In classical mechanics, an asymmetric rotating object will generally precess. Expressed in the body-fixed normal system of the object, we have [itex]I_i \dot{\omega_i}=(\vec{L}\times \vec{\omega})_i[/itex] where [itex]L_i=I_i\omega_i[/itex]. Choosing a simple example where [itex]I_1=I_2[/itex], we obtain [itex]\dot{\omega_3}=0[/itex] and, for [itex]\Omega=\frac{I_1-I_3}{I_1}\omega_3[/itex], [itex]\dot{\omega_1}=\Omega \omega_2[/itex] [itex]\dot{\omega_2}=-\Omega \omega_1[/itex] describing the precession. Thus, [itex]\vec{\omega}(t)=(A\cos(\Omega t) , A\sin(\Omega t), \omega_3)[/itex]. My question is; can this motion be described quantum mechanically? My first guess was to write the Hamiltionian as [itex]\hat{H}=\frac12 \hat{\vec{\omega}}I\hat{\vec{\omega}}[/itex] with [itex]I[/itex] being the inertia tensor. The difficulty is then to describe [itex]\hat{\vec{\omega}}[/itex] in terms of [itex]\hat{x},\hat{p_x}[/itex] etc. Am I going about this the wrong way? Is there any treatment of this problem available? I tried searching, but all the treatments of precession I found were related to magnetic moment precession. Any help is greatly appreciated.
This can happen for example when rigid molecules with an electric dipole moment are placed in an eletromagnetic field. Check this out: http://en.wikipedia.org/wiki/Diatomic_molecule#Rotational_energies http://chemwiki.ucdavis.edu/Physica...Rotational_Spectroscopy_of_Diatomic_Molecules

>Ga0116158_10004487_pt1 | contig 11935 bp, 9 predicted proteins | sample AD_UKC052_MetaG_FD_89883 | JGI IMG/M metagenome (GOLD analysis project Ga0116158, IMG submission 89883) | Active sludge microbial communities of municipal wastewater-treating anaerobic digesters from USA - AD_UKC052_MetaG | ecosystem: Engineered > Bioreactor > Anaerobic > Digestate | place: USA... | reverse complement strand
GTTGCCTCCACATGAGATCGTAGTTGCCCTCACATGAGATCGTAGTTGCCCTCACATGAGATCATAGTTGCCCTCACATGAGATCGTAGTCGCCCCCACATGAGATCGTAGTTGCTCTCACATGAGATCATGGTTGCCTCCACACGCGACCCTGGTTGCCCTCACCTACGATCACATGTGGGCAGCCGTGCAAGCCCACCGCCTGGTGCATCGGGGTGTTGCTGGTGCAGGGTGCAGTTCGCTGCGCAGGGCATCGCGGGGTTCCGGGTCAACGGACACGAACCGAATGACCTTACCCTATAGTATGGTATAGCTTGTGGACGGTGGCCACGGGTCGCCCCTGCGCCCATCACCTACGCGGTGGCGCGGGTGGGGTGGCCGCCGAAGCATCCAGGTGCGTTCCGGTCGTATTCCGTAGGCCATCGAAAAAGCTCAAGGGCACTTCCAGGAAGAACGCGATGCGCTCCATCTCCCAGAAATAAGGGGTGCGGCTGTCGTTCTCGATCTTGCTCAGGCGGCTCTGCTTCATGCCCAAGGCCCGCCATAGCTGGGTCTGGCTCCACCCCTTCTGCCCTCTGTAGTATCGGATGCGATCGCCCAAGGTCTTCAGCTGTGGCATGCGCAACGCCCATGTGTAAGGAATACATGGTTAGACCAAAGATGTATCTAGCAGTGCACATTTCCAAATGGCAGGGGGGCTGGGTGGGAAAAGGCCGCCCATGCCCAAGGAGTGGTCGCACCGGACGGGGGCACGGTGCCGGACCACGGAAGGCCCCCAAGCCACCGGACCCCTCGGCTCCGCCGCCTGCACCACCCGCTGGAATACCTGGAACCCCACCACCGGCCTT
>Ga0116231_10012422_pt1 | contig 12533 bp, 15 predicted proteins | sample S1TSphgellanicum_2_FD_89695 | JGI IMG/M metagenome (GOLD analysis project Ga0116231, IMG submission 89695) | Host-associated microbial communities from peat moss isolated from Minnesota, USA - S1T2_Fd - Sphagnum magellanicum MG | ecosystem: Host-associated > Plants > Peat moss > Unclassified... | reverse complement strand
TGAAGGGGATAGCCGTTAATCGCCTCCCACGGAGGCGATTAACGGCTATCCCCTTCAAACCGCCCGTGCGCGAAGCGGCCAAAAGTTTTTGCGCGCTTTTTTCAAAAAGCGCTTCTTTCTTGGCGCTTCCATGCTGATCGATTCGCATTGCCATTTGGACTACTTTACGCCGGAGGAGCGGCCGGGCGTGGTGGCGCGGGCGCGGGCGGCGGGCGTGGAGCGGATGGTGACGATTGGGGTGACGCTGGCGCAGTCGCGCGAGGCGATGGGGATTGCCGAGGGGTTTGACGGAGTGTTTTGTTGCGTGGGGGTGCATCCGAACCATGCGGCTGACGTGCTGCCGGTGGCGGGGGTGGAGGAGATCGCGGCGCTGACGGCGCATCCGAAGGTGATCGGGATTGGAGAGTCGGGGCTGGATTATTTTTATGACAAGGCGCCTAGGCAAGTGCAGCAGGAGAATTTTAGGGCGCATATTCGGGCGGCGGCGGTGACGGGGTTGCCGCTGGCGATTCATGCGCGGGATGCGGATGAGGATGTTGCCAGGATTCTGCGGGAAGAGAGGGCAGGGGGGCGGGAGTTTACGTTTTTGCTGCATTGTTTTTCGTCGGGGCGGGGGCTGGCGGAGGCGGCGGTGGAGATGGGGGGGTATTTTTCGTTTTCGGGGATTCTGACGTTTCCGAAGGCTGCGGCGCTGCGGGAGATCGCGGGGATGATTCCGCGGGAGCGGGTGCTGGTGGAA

That would still be concidered precession by an external torque, which is not what I am interested in here. Diatomic molecules don't experience free precession. I am sorry if I worded the problem poorly. What I am interested in is the kind of precession the rotational axis of the Earth experiences, but at the quantum level. For example, a free spinning molecule of white phosphorus (tetrahedral molecule) would experience precession.
I see what you mean. Try the following Hamiltonian: [itex]\hat{H} = \frac{1}{2} \sum\limits_{ij} \hat{L}_i I^{-1}_{ij} \hat{L}_j[/itex] where [itex]I^{-1}_{ij}[/itex] is the invserse of the inertia tensor. In the normal system [itex] I^{-1}_{ij} = \delta_{ij} \frac{1}{I_i}[/itex] The angular momentum operator L is well defined, and the moment of inertia can be taken as constant. If I am not mistaken, then L does not commute with the Hamiltonian, so that you get precession.